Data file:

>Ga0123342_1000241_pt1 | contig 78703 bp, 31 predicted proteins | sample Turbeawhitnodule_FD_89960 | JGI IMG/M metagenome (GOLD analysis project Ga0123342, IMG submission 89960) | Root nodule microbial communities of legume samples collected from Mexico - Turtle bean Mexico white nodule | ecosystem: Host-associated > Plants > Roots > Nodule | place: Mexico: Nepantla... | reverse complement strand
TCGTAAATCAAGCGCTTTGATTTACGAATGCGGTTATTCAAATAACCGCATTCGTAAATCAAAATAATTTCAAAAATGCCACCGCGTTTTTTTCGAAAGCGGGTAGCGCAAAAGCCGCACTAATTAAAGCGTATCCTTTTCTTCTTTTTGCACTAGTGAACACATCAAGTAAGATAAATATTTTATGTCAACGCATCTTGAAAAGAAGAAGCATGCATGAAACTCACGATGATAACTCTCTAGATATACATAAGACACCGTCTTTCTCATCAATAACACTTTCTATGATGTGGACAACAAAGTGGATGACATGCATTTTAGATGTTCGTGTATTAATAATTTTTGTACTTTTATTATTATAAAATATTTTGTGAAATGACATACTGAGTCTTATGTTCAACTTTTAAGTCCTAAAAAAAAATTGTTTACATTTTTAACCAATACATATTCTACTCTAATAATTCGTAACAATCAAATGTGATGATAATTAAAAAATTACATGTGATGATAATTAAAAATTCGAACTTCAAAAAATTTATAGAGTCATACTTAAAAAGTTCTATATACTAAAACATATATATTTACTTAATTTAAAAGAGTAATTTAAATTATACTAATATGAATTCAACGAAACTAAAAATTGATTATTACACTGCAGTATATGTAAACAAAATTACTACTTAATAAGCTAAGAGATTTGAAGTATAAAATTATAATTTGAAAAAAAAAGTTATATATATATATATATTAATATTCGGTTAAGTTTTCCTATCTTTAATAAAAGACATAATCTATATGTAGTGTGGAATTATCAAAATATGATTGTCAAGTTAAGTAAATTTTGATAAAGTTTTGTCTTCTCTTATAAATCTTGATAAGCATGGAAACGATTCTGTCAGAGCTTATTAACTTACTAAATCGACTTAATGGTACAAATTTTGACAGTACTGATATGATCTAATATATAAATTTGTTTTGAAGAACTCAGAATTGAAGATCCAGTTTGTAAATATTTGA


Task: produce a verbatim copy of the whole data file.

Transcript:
>Ga0123342_1000241_pt1 | contig 78703 bp, 31 predicted proteins | sample Turbeawhitnodule_FD_89960 | JGI IMG/M metagenome (GOLD analysis project Ga0123342, IMG submission 89960) | Root nodule microbial communities of legume samples collected from Mexico - Turtle bean Mexico white nodule | ecosystem: Host-associated > Plants > Roots > Nodule | place: Mexico: Nepantla... | reverse complement strand
TCGTAAATCAAGCGCTTTGATTTACGAATGCGGTTATTCAAATAACCGCATTCGTAAATCAAAATAATTTCAAAAATGCCACCGCGTTTTTTTCGAAAGCGGGTAGCGCAAAAGCCGCACTAATTAAAGCGTATCCTTTTCTTCTTTTTGCACTAGTGAACACATCAAGTAAGATAAATATTTTATGTCAACGCATCTTGAAAAGAAGAAGCATGCATGAAACTCACGATGATAACTCTCTAGATATACATAAGACACCGTCTTTCTCATCAATAACACTTTCTATGATGTGGACAACAAAGTGGATGACATGCATTTTAGATGTTCGTGTATTAATAATTTTTGTACTTTTATTATTATAAAATATTTTGTGAAATGACATACTGAGTCTTATGTTCAACTTTTAAGTCCTAAAAAAAAATTGTTTACATTTTTAACCAATACATATTCTACTCTAATAATTCGTAACAATCAAATGTGATGATAATTAAAAAATTACATGTGATGATAATTAAAAATTCGAACTTCAAAAAATTTATAGAGTCATACTTAAAAAGTTCTATATACTAAAACATATATATTTACTTAATTTAAAAGAGTAATTTAAATTATACTAATATGAATTCAACGAAACTAAAAATTGATTATTACACTGCAGTATATGTAAACAAAATTACTACTTAATAAGCTAAGAGATTTGAAGTATAAAATTATAATTTGAAAAAAAAAGTTATATATATATATATATTAATATTCGGTTAAGTTTTCCTATCTTTAATAAAAGACATAATCTATATGTAGTGTGGAATTATCAAAATATGATTGTCAAGTTAAGTAAATTTTGATAAAGTTTTGTCTTCTCTTATAAATCTTGATAAGCATGGAAACGATTCTGTCAGAGCTTATTAACTTACTAAATCGACTTAATGGTACAAATTTTGACAGTACTGATATGATCTAATATATAAATTTGTTTTGAAGAACTCAGAATTGAAGATCCAGTTTGTAAATATTTGA